Praise for Eshkol Nevo’s Three Floors Up
“Smart and absorbing … Nevo shows us life’s complexities in a thoroughly satisfying read.”
— Library Journal
“Eshkol Nevo is a fascinating storyteller who gives the reader a broad and diverse picture of Israeli society.”
— Amos Oz
The Last Interview (Other Press), by the exceptionally insightful Eshkol Nevo, is a haunting investigation into the stories we tell ourselves and others, and how the stories we have lived become our realities and inform our futures.
The narrator walks a thin line between truth and lie, fiction and fact, often conflating the two, doubling back when he realizes that he may be harming those he loves in his desperate quest for his next great story. When your family and friends become characters, your most impactful life events become plot twists, and your personal guilt becomes internal conflict. What is to stop you from baring your soul to anyone who will read it? Apparently, nothing, since the unnamed protagonist decides to reply to a set of submitted interview questions with utmost honesty, even as it brings his own true history to light and reveals the deep fault lines in his relationships with family, friends and sense of self.
The protagonist is a well-regarded Israeli writer, mildly famous yet fiercely insecure. He is married and has three children, is university-educated and a veteran of the army, and sometimes tours to promote and speak about his latest work. All might seem peaceful and successful on the surface, but unhappiness hides beneath the facade.
A STRUGGLE TO HOLD ONTO FAMILY AND FRIENDS
He worries that he is losing everything he holds most dear — his marriage has grown detached and tense; his eldest child chose boarding school and thus left him feeling acutely betrayed; and of his old friends, one has been missing for years, and another is hospitalized with cancer. As for himself, he struggles with dysthymia, a mood disorder that leaves him in a perpetual depressive state, in addition to actual and fantasized infidelity and gnawing guilt around his various writings and their social and political influence.
He has a lot to unpack, and over the course of this series of interview questions he tells his story; not a story, not a bestseller, but the sometimes heartbreaking and always provocative account of a real life lived.
The protagonist certainly has his faults, and both he and the reader become increasingly aware of them as the interview progresses. A decidedly unreliable narrator, his answers do not always stick to the question at hand; sometimes his response seems almost irrelevant and evasive, though, as his context and personal history unfold, they all fall into place as crucial moments that have collectively determined his trajectory and choices.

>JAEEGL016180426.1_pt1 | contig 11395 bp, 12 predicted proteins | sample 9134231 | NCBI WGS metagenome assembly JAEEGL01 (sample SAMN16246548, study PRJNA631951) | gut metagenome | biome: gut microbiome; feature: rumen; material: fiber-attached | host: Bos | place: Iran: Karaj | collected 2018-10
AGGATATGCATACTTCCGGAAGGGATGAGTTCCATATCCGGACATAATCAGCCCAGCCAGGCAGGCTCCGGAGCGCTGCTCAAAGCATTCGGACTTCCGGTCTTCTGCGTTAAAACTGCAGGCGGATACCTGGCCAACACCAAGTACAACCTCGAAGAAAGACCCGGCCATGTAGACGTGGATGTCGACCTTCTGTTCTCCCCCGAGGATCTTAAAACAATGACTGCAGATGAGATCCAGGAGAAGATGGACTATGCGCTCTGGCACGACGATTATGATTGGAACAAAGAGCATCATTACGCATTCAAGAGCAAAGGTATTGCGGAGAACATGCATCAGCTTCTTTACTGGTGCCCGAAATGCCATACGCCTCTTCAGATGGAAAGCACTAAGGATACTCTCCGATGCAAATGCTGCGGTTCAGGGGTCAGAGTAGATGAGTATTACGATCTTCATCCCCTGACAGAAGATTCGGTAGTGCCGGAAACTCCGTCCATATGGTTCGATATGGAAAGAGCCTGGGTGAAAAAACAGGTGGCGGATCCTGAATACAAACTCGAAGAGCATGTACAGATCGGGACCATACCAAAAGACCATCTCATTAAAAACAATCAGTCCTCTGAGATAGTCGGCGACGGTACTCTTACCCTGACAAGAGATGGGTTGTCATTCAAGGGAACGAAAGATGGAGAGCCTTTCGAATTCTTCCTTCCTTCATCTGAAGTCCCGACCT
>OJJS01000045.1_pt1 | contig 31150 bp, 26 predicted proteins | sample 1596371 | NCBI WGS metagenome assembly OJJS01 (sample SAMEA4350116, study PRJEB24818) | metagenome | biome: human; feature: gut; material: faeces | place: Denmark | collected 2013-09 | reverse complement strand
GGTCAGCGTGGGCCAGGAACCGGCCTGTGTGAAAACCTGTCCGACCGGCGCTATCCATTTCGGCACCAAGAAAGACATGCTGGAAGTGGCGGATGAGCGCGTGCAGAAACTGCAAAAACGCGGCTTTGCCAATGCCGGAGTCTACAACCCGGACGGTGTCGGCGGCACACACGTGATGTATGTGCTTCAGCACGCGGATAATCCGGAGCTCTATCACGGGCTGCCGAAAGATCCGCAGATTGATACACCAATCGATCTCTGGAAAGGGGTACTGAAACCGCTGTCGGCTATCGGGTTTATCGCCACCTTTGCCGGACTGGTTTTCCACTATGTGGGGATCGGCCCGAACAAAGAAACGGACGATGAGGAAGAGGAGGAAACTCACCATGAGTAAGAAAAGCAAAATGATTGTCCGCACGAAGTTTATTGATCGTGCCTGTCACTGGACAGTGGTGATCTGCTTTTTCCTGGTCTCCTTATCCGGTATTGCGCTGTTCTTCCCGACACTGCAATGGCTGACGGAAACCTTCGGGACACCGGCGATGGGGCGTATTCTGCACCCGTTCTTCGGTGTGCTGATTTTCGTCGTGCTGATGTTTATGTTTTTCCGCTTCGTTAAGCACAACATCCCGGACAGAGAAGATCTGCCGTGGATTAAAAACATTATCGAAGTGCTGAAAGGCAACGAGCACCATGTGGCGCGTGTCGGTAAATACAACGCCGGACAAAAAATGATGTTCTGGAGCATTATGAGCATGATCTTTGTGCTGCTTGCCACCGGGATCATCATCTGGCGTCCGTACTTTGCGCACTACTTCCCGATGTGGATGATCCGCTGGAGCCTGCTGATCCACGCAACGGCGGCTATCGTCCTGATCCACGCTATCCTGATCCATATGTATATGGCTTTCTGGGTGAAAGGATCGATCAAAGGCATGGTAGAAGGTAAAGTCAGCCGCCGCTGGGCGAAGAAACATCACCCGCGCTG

His relationship with his wife Dikla slides under the microscope repeatedly in all its complications and nuance. The reader witnesses their first dates, their unconventional courtship and wedding, and their small discrepancies, which eventually pile up to create a gaping trench between them that seems nearly impossible to cross. Though he insists he still loves her, missed opportunities and poor decisions undermine his claims. Meanwhile, her coldness and resistance make his lame attempts at reparation seem futile.
Almost equally terrifying is his daughter Shira’s rejection of him and the looming death of his close friend Ari. It truly seems that everyone he loves has abandoned or will abandon him while he watches and waits, helpless and hurt.
THE FLAW IN EDITING YOUR LIVED EXPERIENCE
In his answers to each question, he continues to cling to his lifeline: writing. As everything around him slips away, he gets to keep his memories, releasing them and reckoning with them in the process of his storytelling.
But this interview isn’t just another book, another way for him to translate his personal life into fiction while simply switching out some names and dramatizing chance encounters. In this The Last Interview excels; Nevo the writer, composing a novel about a writer who confesses every difficult truth now that he has finally grown tired of stories and lies.
The layers cause readers to question how their own memories, self-deception and behavior in relationships have determined their current realities. What lies have we all told in order to feel that our stories are worth the telling, or our lives worthy of love? And how can we find redemption even in the eyes of that harshest of audiences — ourselves?